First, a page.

Jack knows a lot about science. His parents are scientists, and they have involved him in their research. It happens that their research involved collecting roadkill and noting the stages of decomposition in their backyard. But since his dad moved out. he’s having to pick up some of the slack on the data collection. When he is out with his mother and they come across an animal in the road, his mother stops, and Jack has the choice of diverting the traffic or scooping their latest treasure.
He loves his mother, and he wants to help her since his dad left so suddenly, and they used to work together on the research. But he also has to do his schoolwork, and his best friend Andre wants his opinions on the zombie comics he draws. He has a crush on Zoe in his Algebra and Earth Science classes. And he thinks he saw a cougar out back.
Cougars used to live in Tennessee, but they’re been labeled extinct in the state. So Jack isn’t sure at first. But he chooses to do his Earth Science project on cougars, so he does some more research. It turns out that he is not the only one to claim to see a cougar in Tennessee, so he keeps his eyes open and his phone ready.
In the meantime, he deals with the pressure of school, where some of his classmates call him names like The Roadkill Kid or Jack the Ripper. He struggling in Earth Science, which he feels really bad about, since both of his parents are scientists. But they haven’t been paying that much attention to him lately. He hardly talks to his dad anymore, just gets a random text at unfortunate times (like, the middle of science class). And his mother is caught up in her research, knowing that the grant that she depends on is based on this research.
But as the pressure on Jack intensifies, and his parents don’t seem to be paying attention, Jack is getting angry. He doesn’t want to listen to the adults anymore. He doesn’t want to have to act like an adult anymore. He wants to be a kid. Instead, he feels like he’s decomposing. It will take all his courage to tell his parents how he’s feeling and to stand up for the cougar he knows is out there, but if can do that, maybe he can even find a way to pass his science class and get the girl.
The Decomposition of Jack is the latest middle grade fiction book from award-winning author Kristin O’Donnell Tubb. It’s the perfect book for kids interested in science, particularly biology and chemistry. There is a lot of talk of the science of decomposition, with Jack making it really clear what happens to the animals as they break down. It’s a good lesson for science kids, but it can be a little difficult to hear about, so sensitive readers may want to be careful. There is some extra information at the end of the story about those who collect roadkill and use it for research, for art, for composting, and for food, as well as ways to find out more about the cougars living in Tennessee.
I am not a biology lover, so some of the descriptions were a just a little over the top for me. I chose this book to see how Jack dealt with the way his parents were acting. And I really did enjoy that part of the book. Jack is a good character, smart and funny and self-aware. This is a good story, with a good heart, and I think kids will really enjoy it, even with all the grossness (or maybe, for some, because of it). Get this one for your science-loving kids, and they will thank you for it.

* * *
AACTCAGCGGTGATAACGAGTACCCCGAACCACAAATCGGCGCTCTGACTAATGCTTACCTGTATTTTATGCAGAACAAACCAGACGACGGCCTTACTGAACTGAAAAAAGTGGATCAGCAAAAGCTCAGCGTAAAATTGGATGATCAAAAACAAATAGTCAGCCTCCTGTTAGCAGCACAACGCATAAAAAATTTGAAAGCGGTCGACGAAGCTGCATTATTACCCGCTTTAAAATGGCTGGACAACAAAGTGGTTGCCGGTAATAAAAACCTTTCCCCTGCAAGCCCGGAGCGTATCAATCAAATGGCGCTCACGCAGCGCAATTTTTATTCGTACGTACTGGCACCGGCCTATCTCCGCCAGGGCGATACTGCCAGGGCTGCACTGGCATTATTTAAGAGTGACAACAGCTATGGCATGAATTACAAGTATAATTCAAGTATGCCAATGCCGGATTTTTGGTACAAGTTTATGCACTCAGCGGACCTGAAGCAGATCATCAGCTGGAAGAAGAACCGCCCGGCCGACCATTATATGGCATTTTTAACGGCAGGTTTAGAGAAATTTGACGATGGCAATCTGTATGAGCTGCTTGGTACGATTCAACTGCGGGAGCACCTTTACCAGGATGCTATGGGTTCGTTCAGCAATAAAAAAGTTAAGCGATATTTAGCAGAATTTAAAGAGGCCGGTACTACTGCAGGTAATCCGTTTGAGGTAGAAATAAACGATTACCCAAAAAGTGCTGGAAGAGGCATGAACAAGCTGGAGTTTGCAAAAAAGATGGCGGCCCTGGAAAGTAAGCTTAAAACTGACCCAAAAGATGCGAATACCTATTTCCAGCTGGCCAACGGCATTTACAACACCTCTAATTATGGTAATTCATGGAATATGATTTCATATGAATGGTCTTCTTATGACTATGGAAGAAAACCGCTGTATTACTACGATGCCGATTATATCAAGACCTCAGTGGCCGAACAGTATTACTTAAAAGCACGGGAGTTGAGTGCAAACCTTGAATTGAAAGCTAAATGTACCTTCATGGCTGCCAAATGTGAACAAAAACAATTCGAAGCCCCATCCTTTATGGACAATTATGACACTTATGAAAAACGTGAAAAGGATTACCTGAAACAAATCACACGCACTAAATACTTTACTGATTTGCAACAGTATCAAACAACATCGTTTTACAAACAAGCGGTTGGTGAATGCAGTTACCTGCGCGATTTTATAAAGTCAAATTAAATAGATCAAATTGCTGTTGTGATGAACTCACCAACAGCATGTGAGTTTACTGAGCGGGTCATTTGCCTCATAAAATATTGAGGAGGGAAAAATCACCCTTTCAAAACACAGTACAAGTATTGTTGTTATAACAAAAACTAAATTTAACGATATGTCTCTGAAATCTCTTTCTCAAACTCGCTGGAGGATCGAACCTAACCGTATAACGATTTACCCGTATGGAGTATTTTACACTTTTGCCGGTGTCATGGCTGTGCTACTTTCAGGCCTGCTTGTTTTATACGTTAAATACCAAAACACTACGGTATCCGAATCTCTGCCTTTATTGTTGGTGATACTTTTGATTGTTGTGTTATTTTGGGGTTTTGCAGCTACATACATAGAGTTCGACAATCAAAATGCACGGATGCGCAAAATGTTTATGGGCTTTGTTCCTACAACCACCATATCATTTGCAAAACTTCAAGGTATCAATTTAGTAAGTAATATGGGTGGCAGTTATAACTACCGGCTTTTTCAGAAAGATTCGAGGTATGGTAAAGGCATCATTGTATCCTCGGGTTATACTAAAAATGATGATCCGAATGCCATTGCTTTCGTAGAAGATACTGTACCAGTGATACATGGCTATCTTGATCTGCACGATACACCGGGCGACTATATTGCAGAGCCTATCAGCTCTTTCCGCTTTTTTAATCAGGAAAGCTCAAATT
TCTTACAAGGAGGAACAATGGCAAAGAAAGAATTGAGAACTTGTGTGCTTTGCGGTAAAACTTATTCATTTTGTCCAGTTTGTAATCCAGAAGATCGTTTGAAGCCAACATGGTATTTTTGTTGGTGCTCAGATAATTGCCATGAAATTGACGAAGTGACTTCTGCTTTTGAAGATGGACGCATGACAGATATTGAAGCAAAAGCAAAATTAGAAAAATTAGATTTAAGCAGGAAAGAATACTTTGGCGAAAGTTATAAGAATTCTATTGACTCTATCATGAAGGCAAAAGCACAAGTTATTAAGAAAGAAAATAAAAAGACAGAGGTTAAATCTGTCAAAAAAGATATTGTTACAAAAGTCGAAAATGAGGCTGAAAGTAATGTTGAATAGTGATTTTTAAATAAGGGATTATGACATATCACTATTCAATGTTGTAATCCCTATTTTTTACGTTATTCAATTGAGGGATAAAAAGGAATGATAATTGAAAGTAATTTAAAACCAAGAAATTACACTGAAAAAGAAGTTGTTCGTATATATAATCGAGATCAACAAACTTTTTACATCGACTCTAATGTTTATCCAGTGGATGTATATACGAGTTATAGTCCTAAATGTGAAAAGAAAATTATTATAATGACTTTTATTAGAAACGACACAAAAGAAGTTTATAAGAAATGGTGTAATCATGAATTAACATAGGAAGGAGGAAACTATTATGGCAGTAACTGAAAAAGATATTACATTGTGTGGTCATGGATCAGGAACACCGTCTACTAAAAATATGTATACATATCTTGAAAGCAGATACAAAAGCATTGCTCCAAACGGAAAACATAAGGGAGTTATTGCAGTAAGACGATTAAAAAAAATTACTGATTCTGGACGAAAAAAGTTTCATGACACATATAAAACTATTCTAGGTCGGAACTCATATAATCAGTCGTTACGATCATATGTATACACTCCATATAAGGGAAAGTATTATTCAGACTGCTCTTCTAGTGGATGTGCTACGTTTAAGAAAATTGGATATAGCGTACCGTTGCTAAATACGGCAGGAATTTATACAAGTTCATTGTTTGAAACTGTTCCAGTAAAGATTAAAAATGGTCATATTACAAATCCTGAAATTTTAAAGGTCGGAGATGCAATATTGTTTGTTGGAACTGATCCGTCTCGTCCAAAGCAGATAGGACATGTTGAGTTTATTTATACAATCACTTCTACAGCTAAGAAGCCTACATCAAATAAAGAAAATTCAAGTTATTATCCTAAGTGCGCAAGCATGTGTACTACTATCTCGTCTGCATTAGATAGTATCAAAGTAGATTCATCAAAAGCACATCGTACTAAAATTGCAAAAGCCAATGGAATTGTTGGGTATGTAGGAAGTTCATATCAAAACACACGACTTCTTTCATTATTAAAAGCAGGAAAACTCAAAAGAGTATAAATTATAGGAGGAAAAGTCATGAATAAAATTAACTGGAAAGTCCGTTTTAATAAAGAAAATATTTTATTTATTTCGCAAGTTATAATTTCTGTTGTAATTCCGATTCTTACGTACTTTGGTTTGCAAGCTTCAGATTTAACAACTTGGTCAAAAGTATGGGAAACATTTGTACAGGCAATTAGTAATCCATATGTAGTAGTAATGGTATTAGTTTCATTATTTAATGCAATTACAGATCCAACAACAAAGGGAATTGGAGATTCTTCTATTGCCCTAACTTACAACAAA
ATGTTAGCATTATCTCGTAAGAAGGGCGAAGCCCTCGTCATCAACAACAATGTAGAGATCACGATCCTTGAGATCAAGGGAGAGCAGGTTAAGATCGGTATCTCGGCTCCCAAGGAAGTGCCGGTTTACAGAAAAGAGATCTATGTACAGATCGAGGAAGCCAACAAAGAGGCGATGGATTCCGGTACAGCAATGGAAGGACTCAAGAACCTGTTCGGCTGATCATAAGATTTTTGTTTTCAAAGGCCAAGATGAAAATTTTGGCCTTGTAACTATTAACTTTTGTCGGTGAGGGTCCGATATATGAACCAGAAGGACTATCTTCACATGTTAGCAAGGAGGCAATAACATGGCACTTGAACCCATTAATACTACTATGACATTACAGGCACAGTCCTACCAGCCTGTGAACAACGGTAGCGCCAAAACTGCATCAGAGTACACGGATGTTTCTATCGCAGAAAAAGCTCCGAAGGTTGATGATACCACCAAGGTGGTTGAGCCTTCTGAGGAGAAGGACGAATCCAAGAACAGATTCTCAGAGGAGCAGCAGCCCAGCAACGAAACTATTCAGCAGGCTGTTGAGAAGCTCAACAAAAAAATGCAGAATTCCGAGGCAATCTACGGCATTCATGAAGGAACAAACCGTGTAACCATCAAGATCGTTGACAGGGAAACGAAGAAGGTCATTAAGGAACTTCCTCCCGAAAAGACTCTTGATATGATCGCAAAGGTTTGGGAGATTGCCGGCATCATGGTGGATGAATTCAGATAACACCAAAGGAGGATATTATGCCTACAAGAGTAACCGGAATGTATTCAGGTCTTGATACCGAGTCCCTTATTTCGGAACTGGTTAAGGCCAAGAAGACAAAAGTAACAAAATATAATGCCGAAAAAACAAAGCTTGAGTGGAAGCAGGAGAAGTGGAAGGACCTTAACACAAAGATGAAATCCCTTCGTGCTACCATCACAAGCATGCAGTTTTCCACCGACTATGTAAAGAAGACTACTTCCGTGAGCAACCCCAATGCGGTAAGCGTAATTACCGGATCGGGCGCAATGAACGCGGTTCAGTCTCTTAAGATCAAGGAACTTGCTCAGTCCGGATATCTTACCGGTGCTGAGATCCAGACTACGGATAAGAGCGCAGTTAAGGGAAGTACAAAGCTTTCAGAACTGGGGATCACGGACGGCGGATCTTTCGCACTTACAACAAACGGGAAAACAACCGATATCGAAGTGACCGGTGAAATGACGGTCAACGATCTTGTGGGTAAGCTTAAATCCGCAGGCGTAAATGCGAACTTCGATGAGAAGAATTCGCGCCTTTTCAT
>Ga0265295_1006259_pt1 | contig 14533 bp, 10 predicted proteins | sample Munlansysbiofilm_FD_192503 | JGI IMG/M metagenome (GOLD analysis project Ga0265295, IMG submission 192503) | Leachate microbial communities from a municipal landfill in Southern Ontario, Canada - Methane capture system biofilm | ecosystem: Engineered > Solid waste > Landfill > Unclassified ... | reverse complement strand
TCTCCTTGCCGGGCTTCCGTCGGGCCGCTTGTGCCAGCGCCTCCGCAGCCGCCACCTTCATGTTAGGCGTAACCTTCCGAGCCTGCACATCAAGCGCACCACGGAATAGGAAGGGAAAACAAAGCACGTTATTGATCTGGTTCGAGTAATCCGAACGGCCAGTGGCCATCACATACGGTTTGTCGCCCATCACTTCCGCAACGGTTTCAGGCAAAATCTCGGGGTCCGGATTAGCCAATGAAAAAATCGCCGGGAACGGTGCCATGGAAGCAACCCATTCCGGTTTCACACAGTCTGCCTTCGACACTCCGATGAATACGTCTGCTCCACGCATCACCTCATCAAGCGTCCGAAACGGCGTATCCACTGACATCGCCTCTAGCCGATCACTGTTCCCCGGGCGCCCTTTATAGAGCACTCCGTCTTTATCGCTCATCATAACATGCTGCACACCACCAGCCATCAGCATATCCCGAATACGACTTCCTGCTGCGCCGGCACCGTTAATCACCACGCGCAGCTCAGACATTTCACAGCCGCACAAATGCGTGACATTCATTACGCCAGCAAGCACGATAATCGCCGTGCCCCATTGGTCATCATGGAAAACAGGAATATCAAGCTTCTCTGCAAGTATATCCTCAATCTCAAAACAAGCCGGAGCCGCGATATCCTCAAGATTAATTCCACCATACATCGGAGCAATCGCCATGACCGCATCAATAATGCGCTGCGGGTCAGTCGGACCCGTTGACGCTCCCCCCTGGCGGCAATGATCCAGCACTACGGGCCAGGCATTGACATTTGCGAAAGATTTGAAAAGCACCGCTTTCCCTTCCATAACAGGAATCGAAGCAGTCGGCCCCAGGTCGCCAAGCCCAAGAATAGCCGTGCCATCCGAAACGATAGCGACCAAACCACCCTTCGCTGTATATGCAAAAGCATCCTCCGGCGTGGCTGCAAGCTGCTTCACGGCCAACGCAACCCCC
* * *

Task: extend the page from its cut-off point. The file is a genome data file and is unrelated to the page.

Voice Galleys for The Decomposition of Jack were provided by Harper Audio through NetGalley, with many thanks.
Jack's mom researches roadkill for a living, hence his nickname at school: Roadkill Kid. The whole business is pretty gross and embarrassing, but Jack has developed a hard stomach. Who else is going to help Mom now that Dad has left? But Jack's latest school assignment has him really stumped: he has to write a report about an animal native to Tennessee. He knows a lot about dead animals, but can he find enough information about the supposedly extinct cougar he's seen in the backyard to make people see?
The theme of roadkill is really strong in this book; in fact, if you don't like graphic descriptions of dead animals, I can't say I recommend this book. However, if you, like Jack, have a strong stomach, this book has a unique take on what it means to be seen, particularly as the kid in the middle of his parents' divorce. I like the characters and the subplots (well done!). This book showcases the perception and wit that I've come to expect from Kristin O'Donnel Tubb. I'm a little worried the entrails will be a turnoff to a lot of readers.
Thank you to NetGalley and the Publisher for this ARC. All opinions are my own.
This was such a great middle grade read! If you're a fan of Carl Hiaasen's middle grade novels, like Hoot or Scat, you would like this one. Jack was such a great character and I loved seeing the world through his eyes.
Thank you to the author, publisher, and NetGalley for the eARC in exchange for my honest review.
I LOVED this novel! I loved it so much that I convinced my biology teacher at my new school to teach this one second semester next year because I think it has so many valuable lessons for life and death and science.